It’s safe to assume that every company is redesigning their website in 2020. By “redesign,” I’m talking about significant design and/or architectural updates, not just simple banner tweaks here and there. In some cases, this even means a new platform or ecommerce engine.Many companies that plan to redesign their website in 2020 also redesigned it in 2019. The point is simple and clear: a website is never complete. A redesign could be prompted by technological updates that need to be taken advantage of. In other cases, new business programs and positioning prompt a whole new approach to the company’s online presence. Regardless, the simple truth is that changes in positioning, platforms, programs and capabilities requires us all to be ready to update our core website design regularly. And, in most cases, companies are working with third-party agencies to help them make this happen.
- Corporate Messaging Needs Some Attention.
Given the current regulatory environment, my assumption is that all companies would be taking a hard and thorough look at the corporate messaging represented on their websites, print materials, etc. However, there is a wide-range of work in this area, in terms of both urgency and degree of change. Some companies are aggressively reviewing their own messaging and changing years-old positioning to match what they deem to be aligned with the current guidance provided by the FTC. Others don’t feel like their messaging was far off to begin with. And others are simply waiting to see what happens.Let me add a personal opinion here: I believe the degree of change in corporate messaging that is required is much more than many companies believe it should be. I would stress that all companies a) gain more clarity ASAP on what is and is not acceptable in terms of income claims and implied claims, and b) prioritize a thorough review of all marketing materials to identify areas in need of an update. This is something a third party (like my company, Strategic Choice Partners) can help with if you don’t have the bandwidth or understanding to do it yourself.
- Print Work Continues to Diminish.
While it is no surprise that companies print less than they used to, it is somewhat surprising that companies plan to print less than they did in 2019. In my discussions, no company plans to print as much as they did in 2019.
- Low-Cost and No-Cost Enrollment is the New Trend.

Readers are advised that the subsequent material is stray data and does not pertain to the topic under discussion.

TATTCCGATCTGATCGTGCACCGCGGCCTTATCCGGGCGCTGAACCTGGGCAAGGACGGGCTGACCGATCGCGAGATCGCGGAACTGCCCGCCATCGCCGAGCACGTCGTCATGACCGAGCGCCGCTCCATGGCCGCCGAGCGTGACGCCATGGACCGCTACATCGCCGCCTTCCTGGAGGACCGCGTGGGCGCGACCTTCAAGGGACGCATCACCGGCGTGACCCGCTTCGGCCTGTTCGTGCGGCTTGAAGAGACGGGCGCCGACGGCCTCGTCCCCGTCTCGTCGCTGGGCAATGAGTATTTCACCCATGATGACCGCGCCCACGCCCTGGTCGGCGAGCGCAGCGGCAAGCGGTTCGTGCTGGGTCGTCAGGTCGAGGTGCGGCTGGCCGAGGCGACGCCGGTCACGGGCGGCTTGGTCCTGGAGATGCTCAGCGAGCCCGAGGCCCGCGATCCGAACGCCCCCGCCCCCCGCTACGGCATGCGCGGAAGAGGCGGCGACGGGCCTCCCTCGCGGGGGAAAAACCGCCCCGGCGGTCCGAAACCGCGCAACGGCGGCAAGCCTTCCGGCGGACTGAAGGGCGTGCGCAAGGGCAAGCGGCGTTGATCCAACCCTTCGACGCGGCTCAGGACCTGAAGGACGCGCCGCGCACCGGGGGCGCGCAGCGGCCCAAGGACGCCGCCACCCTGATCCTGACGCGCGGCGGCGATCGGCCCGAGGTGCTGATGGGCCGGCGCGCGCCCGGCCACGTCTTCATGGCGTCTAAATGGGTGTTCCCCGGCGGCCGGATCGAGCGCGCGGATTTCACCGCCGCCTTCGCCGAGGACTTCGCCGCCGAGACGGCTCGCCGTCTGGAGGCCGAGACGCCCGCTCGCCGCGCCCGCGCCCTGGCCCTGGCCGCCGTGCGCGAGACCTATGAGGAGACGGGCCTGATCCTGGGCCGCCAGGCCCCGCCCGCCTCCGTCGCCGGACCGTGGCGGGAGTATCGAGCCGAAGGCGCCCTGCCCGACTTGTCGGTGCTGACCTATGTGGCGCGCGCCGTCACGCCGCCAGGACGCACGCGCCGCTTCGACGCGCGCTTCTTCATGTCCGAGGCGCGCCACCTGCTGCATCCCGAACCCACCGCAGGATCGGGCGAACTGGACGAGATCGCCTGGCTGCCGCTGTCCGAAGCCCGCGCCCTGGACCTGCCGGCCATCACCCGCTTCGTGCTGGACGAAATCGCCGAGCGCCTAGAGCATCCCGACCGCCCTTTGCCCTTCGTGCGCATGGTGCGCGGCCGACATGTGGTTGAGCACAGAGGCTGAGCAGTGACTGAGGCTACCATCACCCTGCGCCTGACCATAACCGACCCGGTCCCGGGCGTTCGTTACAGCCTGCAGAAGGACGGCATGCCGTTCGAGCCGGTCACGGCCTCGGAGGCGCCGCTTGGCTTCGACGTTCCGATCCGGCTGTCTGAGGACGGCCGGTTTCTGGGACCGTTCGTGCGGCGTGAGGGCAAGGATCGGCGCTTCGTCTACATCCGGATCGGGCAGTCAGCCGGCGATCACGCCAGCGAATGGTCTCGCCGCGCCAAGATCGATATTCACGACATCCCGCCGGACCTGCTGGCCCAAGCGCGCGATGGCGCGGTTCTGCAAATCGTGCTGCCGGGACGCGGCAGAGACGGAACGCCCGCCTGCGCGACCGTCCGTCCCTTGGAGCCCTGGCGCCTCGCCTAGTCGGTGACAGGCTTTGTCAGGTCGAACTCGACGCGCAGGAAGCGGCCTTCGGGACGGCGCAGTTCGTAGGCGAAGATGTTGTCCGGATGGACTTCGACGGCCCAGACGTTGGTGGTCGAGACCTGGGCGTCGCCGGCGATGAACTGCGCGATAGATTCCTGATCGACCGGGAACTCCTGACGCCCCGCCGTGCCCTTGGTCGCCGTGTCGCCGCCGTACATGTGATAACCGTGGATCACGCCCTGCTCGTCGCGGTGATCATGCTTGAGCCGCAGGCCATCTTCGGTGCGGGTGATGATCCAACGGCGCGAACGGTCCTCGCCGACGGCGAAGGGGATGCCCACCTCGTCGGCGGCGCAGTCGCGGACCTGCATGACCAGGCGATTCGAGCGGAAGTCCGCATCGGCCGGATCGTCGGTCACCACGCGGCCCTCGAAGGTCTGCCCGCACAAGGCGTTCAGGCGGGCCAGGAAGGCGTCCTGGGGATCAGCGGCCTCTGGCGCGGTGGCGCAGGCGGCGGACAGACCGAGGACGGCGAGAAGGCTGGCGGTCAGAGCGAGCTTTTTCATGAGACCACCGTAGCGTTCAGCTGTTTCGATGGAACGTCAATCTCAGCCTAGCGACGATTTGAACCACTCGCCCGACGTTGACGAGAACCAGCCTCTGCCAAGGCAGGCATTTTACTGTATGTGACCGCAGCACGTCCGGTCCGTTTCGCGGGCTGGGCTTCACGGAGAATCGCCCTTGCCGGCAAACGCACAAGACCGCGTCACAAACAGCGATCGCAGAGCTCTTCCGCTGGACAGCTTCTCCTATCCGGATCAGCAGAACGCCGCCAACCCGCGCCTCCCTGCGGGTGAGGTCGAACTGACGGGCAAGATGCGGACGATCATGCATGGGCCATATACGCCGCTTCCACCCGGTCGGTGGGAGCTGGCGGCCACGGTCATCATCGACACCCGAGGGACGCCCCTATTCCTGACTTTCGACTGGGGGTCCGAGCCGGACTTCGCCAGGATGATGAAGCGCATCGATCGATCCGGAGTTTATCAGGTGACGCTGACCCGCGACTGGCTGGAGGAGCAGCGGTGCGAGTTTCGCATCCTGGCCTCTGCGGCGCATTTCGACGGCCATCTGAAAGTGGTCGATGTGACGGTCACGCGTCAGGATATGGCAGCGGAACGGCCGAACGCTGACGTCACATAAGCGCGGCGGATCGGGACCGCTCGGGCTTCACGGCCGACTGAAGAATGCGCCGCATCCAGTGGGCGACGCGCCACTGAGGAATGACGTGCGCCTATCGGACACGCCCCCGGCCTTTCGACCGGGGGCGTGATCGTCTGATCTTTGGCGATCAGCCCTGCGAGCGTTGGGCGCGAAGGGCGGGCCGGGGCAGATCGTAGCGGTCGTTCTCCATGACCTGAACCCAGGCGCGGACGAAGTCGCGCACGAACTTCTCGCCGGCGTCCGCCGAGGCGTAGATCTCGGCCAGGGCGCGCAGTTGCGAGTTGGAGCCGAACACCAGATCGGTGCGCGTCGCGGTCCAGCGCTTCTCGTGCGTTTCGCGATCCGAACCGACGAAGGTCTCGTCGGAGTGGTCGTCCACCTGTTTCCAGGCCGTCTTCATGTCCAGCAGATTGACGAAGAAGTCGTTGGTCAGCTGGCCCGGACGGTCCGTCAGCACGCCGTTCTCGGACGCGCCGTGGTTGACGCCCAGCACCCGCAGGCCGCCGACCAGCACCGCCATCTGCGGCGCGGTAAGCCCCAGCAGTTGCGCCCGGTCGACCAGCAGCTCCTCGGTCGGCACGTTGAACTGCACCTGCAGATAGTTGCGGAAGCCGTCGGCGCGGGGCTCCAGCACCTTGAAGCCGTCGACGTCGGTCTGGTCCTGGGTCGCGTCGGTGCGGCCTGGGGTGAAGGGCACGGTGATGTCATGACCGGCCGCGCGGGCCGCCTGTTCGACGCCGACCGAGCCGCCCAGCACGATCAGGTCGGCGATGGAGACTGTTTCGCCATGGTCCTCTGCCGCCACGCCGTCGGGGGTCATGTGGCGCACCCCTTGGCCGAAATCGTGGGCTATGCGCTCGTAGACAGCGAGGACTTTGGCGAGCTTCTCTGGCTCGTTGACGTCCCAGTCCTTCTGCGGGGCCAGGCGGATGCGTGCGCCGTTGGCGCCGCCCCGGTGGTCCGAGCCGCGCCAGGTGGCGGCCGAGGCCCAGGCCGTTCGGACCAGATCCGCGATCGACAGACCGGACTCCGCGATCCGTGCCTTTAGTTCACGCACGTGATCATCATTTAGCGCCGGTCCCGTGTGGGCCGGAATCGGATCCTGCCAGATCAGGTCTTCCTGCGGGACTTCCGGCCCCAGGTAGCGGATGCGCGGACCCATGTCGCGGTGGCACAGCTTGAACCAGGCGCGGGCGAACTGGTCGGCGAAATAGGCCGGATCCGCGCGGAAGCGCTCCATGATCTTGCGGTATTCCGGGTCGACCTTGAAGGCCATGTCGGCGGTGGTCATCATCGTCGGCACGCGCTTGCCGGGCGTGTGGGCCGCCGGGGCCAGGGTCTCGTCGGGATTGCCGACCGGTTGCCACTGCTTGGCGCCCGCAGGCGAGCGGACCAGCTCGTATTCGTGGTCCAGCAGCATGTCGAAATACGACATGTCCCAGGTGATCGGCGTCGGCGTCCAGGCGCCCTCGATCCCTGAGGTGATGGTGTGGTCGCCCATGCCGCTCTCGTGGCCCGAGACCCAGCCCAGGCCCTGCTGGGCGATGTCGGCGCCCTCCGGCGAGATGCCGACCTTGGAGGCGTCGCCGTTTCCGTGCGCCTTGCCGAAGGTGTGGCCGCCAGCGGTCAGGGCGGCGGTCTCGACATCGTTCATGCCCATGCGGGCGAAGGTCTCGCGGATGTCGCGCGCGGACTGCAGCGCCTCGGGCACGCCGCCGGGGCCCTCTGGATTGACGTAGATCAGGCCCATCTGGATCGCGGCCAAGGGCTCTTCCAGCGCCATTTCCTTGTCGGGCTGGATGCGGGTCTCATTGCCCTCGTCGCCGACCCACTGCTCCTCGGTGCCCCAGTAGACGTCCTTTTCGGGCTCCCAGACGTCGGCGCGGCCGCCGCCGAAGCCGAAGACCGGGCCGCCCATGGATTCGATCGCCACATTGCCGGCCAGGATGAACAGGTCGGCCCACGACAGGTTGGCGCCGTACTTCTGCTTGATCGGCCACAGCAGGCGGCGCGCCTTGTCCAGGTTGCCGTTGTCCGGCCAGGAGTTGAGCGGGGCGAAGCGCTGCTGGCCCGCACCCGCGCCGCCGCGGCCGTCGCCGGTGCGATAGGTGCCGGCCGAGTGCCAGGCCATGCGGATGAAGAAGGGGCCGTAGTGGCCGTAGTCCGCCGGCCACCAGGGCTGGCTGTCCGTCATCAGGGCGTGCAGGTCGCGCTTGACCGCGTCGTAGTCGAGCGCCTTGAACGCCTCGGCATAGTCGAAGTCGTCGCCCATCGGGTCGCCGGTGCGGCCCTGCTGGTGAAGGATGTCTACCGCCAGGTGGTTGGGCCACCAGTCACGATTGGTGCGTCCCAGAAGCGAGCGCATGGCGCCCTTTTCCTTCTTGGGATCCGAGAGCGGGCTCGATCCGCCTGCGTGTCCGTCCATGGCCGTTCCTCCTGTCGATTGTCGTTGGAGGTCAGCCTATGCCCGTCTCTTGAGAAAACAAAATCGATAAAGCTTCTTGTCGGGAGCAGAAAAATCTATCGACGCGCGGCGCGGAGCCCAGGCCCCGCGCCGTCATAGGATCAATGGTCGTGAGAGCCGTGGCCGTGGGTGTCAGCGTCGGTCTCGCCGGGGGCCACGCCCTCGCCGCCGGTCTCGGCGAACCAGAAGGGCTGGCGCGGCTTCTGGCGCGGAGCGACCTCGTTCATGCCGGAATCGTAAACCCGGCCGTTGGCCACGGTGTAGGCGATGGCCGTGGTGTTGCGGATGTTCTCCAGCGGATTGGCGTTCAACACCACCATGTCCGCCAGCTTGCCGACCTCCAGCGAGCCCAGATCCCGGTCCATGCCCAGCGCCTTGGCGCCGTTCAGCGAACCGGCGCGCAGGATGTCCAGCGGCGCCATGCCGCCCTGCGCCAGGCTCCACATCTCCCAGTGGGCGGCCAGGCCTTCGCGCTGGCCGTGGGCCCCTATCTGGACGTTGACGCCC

To compete in the Gig Economy, where an enrollment fee is rarely required, many direct selling companies are lowering their enrollment fees to well below $50, and many are foregoing enrollment fees altogether. In addition to competing with the no-cost norm of the Gig Economy, companies also like the low barrier to entry and low-risk positioning that comes with these lower fees.
- Who Matters More: Millennials or Gen Z?
As the topic of marketing to millennials arose, many expressed that a focus on millennials is “so five years ago.” If you haven’t addressed millennials already, you may have missed that boat. The focus now needs to be on Gen Z.However, many in the group agreed with a sentiment expressed that psychographics, not demographics, is what really matters. In other words, what’s the brand story or worldview that your company resonates with, and who holds to the same worldview? There are people in every generation that can find something about your brand that resonates with them. Focus on attracting them at a psychographic level, and then focus on how you reach them (channels, messaging, etc.) based on their demographic.
- Search Marketing and Online Reputation Management are Getting More Attention.
Most companies plan to increase their search marketing efforts in 2020. This work may include organic search engine optimization, paid search or online reputation management. More companies are recognizing that the Home Office must be better stewards of the company’s online presence, understanding that only the Home Office can improve online reputation.
- Roughly Half of Us are Rebranding or Repackaging in 2020.
Based on the group I chatted with, half of them plan to launch a new packaging design or even a new brand approach/logo design for the company overall in 2020. If you’ve ever been a part of rebranding or repackaging, you know how much work goes into that. For many companies, this means many resources will be consumed with all the work that goes into new packaging, leaving them with little bandwidth to handle additional projects.
Overall, it’s clear that direct selling is a digital marketing industry. Just the simple shift in looking to digital marketing as a component of what we do to an identity can shape many decisions from the executive level on down. I found myself frequently impressed with and encouraged by some of the efforts direct selling companies are making in their marketing. That said, many participants expressed the need for marketing budgets to increase many times over, leaving the company with some very important decisions to make in terms of where those funds can be found in their current model.
Let me thank the DSA again for hosting such a helpful and practical summit, and I hope they continue to create these experiences more in the future.